“Democracy” and Dictatorship
A true revolutionary carries two solemn pieces of knowledge with him: the way things are, and the way things could be. The mind of a radical thinker is sensitive enough to feel the pains of every social stratum. The philosophy such an individual is broad and open, allowing for all possibilities and conceiving every potential. The true revolutionary knows the misery of society and then seeks to abolish the pain with action. Our moral feelings start and finish with compassion and sympathy. This is a very modest view of the dark rogue-like character who threatens the innocent villagers with new ideas. Seeing this definition of a revolutionary, I feel that it is something that everyone has done at one point in their life; revolution may very well be defined as disobedience to an authority figure in order to absolve our pains or the pains of our fellows. We are not really different types of people, consumers or revolutionaries or politicians or corporate executives. We are all revolutionaries, pushing boundaries and barriers, threatening the system and order, but just to different degrees, or just more aggressive about it in our earlier years. History confirms the theory that revolutionary activity is the most natural and justified response of a social unit, the subjects, when it comes to oppressive and totalitarian governments.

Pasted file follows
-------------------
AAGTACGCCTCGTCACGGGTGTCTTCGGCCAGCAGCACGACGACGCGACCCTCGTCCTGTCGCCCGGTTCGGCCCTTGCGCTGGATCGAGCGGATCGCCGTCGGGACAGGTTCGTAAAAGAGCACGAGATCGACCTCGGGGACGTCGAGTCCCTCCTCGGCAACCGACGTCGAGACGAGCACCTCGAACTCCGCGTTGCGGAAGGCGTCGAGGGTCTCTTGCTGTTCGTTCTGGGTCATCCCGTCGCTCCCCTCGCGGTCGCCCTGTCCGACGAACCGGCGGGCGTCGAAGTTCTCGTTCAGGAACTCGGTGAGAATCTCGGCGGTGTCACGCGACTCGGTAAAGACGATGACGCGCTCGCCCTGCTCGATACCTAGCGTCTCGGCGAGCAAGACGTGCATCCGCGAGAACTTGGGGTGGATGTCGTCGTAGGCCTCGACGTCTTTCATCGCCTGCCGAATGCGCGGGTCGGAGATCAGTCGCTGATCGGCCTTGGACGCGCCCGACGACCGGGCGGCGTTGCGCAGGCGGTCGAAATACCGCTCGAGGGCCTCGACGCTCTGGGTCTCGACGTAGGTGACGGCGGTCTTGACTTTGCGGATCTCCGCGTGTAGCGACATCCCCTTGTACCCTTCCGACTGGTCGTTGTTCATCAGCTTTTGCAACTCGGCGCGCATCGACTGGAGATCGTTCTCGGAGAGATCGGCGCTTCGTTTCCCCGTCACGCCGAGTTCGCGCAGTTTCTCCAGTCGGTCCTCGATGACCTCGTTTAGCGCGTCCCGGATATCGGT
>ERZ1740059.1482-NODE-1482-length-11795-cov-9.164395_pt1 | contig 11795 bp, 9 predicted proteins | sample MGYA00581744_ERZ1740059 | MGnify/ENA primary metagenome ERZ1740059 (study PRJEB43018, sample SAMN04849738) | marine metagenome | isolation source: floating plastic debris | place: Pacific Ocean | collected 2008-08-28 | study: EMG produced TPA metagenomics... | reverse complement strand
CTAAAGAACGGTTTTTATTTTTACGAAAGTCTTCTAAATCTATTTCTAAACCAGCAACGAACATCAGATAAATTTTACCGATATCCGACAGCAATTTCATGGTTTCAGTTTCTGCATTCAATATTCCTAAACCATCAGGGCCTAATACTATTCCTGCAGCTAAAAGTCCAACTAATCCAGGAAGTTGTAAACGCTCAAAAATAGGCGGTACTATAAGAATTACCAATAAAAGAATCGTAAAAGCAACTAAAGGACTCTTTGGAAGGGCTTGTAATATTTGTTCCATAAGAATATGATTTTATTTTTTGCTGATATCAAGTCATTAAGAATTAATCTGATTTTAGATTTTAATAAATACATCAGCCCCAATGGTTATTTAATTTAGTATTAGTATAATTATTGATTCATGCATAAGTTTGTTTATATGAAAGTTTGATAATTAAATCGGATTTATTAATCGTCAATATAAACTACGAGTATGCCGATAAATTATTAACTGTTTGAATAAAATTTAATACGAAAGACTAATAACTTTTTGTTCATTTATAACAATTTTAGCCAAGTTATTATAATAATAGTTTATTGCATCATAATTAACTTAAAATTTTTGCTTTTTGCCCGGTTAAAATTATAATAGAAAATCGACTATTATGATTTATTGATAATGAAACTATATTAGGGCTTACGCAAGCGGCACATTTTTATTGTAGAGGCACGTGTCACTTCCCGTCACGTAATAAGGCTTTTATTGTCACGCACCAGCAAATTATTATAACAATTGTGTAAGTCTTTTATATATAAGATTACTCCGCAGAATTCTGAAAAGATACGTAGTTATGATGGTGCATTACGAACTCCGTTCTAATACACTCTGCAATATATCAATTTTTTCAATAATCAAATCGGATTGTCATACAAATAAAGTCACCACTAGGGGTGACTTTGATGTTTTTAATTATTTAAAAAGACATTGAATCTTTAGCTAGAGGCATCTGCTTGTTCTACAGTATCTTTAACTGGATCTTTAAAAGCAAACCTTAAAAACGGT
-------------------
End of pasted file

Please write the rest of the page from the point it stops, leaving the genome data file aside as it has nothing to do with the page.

The Communist revolutionary shares the same zeal and the same sense of justice as the others of the Humanitarian movement: the Feminists, the Abolitionists, the Animal Rights activists, the peace workers, among many others. In the heart of the true Communist, there is greater love for the prosperity of the community than for personal gain. Since Communism and Socialism are philosophies that focus around improving the living and working conditions of all workers, it is natural that its advocates will be supporters of Democracy. The people should both be free in an economic sense, enslaved by no one, but the people should also be free in a political sense: the laws and regulations of society should reflect the views of society. Just as every person should have equal control of the economy, so should every person have equal control of the social order that is established. Communism and Socialism are simply a Democracy of industry and business. By establishing a collectivist society, classes are abolished so that every individual might be able to enjoy the privileges of industrial civilization.